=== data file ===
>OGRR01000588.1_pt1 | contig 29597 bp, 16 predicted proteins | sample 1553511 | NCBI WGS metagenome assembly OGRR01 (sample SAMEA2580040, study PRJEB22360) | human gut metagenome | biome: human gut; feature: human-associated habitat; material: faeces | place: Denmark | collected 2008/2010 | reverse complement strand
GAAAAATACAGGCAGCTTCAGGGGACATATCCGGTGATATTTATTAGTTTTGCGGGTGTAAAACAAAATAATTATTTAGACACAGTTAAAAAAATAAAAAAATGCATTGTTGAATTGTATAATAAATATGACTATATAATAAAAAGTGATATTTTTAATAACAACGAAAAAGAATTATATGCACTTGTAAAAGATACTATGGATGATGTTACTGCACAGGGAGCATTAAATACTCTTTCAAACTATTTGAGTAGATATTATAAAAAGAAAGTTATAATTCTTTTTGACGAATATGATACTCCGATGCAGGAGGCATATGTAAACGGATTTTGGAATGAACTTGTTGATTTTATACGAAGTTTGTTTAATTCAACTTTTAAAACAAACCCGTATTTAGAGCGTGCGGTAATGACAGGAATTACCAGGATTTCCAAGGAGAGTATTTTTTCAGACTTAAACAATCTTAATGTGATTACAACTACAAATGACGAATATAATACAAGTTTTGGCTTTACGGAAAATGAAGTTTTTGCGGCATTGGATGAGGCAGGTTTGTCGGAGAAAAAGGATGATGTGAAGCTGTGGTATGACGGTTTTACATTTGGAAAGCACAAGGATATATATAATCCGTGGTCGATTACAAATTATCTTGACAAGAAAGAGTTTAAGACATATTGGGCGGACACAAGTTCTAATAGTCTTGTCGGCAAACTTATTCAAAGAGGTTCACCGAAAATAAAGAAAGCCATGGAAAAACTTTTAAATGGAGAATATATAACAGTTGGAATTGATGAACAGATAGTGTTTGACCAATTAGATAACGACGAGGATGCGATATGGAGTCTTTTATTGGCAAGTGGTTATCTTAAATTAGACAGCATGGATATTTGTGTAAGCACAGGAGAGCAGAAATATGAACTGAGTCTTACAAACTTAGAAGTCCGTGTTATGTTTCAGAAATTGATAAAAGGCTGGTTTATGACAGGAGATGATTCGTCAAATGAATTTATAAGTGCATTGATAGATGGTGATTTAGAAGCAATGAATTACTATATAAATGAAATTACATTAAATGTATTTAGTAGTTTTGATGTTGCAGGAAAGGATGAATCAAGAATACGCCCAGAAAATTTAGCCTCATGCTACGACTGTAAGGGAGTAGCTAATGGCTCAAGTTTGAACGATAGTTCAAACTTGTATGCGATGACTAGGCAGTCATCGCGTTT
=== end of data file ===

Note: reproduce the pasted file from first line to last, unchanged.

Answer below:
>OGRR01000588.1_pt1 | contig 29597 bp, 16 predicted proteins | sample 1553511 | NCBI WGS metagenome assembly OGRR01 (sample SAMEA2580040, study PRJEB22360) | human gut metagenome | biome: human gut; feature: human-associated habitat; material: faeces | place: Denmark | collected 2008/2010 | reverse complement strand
GAAAAATACAGGCAGCTTCAGGGGACATATCCGGTGATATTTATTAGTTTTGCGGGTGTAAAACAAAATAATTATTTAGACACAGTTAAAAAAATAAAAAAATGCATTGTTGAATTGTATAATAAATATGACTATATAATAAAAAGTGATATTTTTAATAACAACGAAAAAGAATTATATGCACTTGTAAAAGATACTATGGATGATGTTACTGCACAGGGAGCATTAAATACTCTTTCAAACTATTTGAGTAGATATTATAAAAAGAAAGTTATAATTCTTTTTGACGAATATGATACTCCGATGCAGGAGGCATATGTAAACGGATTTTGGAATGAACTTGTTGATTTTATACGAAGTTTGTTTAATTCAACTTTTAAAACAAACCCGTATTTAGAGCGTGCGGTAATGACAGGAATTACCAGGATTTCCAAGGAGAGTATTTTTTCAGACTTAAACAATCTTAATGTGATTACAACTACAAATGACGAATATAATACAAGTTTTGGCTTTACGGAAAATGAAGTTTTTGCGGCATTGGATGAGGCAGGTTTGTCGGAGAAAAAGGATGATGTGAAGCTGTGGTATGACGGTTTTACATTTGGAAAGCACAAGGATATATATAATCCGTGGTCGATTACAAATTATCTTGACAAGAAAGAGTTTAAGACATATTGGGCGGACACAAGTTCTAATAGTCTTGTCGGCAAACTTATTCAAAGAGGTTCACCGAAAATAAAGAAAGCCATGGAAAAACTTTTAAATGGAGAATATATAACAGTTGGAATTGATGAACAGATAGTGTTTGACCAATTAGATAACGACGAGGATGCGATATGGAGTCTTTTATTGGCAAGTGGTTATCTTAAATTAGACAGCATGGATATTTGTGTAAGCACAGGAGAGCAGAAATATGAACTGAGTCTTACAAACTTAGAAGTCCGTGTTATGTTTCAGAAATTGATAAAAGGCTGGTTTATGACAGGAGATGATTCGTCAAATGAATTTATAAGTGCATTGATAGATGGTGATTTAGAAGCAATGAATTACTATATAAATGAAATTACATTAAATGTATTTAGTAGTTTTGATGTTGCAGGAAAGGATGAATCAAGAATACGCCCAGAAAATTTAGCCTCATGCTACGACTGTAAGGGAGTAGCTAATGGCTCAAGTTTGAACGATAGTTCAAACTTGTATGCGATGACTAGGCAGTCATCGCGTTT